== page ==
A tale of Arctic exploration

It’s been just 10 years since Amazon sold its first Kindle reader devices and the market for ebooks exploded. Not that there weren’t ebooks before that. The Palm series of personal digital assistants (PDAs) made ebooks possible as early as 2002, and my own experience with them goes back that far. There are a number of writers – Lee Child is one – that I have only ever read in ebook form. These days, I have hundreds of books in digital form, and the main disadvantage with them is recalling which reading platform (mainly iBooks, Kindle or KOBO) they are stored under. One of the advantages, with Amazon, at least, is the creation of what might be seen as a new form of chapbook, which, in printed form, was a very early type of popular literature.

Mussolini’s Arctic Airship By Eva Holland Kindle Edition Print Length: 45 pages Kindle Single Amazon Digital Services

Yukon author Eva Holland has taken advantage of Amazon’s Kindle Singles format to produce what might have been a 45-page volume about the early history of Arctic exploration. The Italian airship, Italia, managed to reach the North Pole successfully in 1928, but ran into trouble on its way home and crashed on the Arctic pack ice. The expedition was led by General Umberto Nobile, who survived and was rescued, along with eight other members of his crew.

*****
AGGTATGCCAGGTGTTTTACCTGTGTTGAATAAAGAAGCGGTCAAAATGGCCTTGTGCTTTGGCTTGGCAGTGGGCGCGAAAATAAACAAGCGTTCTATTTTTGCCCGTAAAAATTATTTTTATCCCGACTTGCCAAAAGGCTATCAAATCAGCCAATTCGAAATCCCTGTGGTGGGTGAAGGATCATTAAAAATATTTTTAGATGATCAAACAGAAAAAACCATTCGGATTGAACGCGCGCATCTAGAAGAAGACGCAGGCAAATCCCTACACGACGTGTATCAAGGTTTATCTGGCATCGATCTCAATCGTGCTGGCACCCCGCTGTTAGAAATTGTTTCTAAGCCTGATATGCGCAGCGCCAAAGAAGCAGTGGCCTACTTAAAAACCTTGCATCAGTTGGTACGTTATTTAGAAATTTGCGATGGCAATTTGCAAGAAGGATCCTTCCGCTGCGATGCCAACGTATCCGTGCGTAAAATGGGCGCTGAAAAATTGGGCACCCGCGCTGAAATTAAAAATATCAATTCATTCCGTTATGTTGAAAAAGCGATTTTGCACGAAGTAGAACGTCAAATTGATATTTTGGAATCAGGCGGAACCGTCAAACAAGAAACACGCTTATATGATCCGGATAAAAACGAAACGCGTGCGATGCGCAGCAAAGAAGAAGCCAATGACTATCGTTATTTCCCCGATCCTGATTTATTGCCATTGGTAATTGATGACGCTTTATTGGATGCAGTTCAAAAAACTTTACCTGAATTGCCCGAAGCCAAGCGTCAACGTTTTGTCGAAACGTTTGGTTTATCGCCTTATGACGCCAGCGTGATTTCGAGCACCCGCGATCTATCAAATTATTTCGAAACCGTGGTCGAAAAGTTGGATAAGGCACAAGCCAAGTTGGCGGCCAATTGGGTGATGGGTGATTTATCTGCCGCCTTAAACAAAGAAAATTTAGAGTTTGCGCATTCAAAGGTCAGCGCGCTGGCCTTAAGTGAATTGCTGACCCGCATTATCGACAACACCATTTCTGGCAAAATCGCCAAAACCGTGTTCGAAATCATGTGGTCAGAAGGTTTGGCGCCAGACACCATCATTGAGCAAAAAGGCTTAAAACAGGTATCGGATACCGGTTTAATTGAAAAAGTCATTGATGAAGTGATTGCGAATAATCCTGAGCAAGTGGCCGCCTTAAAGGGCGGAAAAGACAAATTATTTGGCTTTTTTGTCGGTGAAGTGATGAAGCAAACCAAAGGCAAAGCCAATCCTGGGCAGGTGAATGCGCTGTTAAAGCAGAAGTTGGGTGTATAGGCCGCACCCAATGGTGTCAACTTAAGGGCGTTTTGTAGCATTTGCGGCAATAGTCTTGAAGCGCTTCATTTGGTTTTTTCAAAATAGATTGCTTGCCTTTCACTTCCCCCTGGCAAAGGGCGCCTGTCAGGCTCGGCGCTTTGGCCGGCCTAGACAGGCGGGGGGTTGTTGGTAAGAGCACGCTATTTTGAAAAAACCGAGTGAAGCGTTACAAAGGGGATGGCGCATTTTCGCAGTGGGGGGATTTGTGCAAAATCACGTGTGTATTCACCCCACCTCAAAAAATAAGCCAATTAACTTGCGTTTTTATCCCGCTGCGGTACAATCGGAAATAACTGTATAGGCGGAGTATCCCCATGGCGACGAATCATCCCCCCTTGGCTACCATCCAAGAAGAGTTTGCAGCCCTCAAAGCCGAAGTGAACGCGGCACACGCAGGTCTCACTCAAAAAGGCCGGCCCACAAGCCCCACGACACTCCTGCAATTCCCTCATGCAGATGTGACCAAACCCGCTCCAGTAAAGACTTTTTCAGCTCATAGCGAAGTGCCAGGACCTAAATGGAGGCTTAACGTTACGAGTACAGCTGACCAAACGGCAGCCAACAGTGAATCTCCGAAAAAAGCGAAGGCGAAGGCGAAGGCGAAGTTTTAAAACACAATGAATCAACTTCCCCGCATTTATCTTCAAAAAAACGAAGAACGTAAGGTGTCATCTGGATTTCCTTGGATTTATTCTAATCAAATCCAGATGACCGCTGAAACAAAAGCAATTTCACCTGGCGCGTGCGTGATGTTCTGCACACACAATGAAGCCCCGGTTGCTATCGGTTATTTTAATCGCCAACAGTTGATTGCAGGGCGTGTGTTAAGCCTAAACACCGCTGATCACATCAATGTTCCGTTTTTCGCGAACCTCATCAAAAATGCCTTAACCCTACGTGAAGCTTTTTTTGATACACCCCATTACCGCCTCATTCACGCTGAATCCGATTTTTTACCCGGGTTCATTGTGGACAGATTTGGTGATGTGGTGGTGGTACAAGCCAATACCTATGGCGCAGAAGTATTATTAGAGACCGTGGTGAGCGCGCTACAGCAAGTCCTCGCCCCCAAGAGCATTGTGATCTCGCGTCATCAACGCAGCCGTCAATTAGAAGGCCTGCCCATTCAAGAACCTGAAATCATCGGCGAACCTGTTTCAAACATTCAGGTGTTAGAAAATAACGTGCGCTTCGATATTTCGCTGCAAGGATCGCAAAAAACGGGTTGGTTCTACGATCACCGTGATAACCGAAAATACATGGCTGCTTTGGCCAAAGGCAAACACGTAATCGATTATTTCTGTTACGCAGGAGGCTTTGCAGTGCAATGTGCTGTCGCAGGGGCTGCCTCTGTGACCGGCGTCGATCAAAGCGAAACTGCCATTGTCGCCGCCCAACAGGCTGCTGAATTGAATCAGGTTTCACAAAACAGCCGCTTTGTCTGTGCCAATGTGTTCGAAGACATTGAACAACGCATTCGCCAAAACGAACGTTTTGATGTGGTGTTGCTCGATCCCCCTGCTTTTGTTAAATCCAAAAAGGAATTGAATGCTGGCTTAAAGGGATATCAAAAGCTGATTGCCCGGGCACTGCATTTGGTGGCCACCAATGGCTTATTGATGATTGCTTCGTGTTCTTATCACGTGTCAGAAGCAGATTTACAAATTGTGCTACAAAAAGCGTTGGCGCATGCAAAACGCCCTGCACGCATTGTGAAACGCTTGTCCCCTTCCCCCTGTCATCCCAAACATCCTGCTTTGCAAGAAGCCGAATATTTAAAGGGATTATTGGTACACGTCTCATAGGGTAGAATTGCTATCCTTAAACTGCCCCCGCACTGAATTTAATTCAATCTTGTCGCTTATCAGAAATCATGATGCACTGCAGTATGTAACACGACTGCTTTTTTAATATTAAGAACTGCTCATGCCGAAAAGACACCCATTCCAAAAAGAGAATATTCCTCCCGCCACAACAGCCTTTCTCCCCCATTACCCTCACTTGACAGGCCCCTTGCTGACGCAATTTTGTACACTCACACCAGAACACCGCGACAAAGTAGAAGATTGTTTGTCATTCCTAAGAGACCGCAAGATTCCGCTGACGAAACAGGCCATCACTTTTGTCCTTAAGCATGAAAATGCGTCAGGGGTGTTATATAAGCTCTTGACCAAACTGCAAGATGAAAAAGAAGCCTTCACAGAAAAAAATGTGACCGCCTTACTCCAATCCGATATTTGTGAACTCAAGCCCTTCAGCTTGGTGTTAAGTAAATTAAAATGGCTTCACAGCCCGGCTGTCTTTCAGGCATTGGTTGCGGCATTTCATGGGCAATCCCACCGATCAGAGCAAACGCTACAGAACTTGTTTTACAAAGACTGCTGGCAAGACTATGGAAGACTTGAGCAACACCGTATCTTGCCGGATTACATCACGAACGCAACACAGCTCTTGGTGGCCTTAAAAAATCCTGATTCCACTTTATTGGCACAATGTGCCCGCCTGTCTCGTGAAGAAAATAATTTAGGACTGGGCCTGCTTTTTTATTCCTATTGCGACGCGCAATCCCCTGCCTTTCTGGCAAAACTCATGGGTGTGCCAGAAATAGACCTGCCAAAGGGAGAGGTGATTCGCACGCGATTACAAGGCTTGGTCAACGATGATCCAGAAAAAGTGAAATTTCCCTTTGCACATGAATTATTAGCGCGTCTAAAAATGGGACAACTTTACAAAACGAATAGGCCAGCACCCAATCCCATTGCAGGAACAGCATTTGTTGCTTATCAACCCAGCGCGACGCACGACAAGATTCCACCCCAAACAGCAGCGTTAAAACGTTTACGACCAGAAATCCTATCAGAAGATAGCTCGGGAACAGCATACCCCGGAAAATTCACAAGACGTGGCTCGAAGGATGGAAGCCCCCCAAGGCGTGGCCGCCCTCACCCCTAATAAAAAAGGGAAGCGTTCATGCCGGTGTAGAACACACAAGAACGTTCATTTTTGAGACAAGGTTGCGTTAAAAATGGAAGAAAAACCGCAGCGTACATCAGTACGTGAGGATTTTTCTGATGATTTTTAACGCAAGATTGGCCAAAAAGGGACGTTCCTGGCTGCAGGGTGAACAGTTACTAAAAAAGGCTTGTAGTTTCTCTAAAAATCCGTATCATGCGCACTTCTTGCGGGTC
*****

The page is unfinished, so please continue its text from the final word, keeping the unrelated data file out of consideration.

Nobile had a troubled relationship with Roald Amundsen, the first man to sail the Northwest Passage and the first to reach the South Pole. He had been a partner on one of Amundsen’s later expeditions and each blamed the other for the generally poor showing of that particular expedition.

No one really knows why Amundsen decided to mount an expedition to rescue Nobile. Was it truly a humanitarian urge or a desire to show up his younger rival? At any rate, the rescue mission was unsuccessful and no one knows, to this day, just what happened to his plane, a Latham floatplane. It was seen by observers to fly into a thick fog bank and nothing was ever seen of it again save for a single airplane pontoon found floating some time later.

Nobile and some of his men were rescued by others, while the Italia, and those who had remained trapped on the airship, were never seen again.

During the Authors on Eighth walk along our Writer’s Block in August, as part of the annual Discovery Days events, Holland read a chapter from her Kindle ebook to an audience of some 25 or 30 outside Berton House, where she spent a short residency last summer.

It was exciting enough to encourage me to pick up the ebook and take it along during our vacation trip.

That’s another advantage of ebooks. They take up no space at all when you’re packing to travel.

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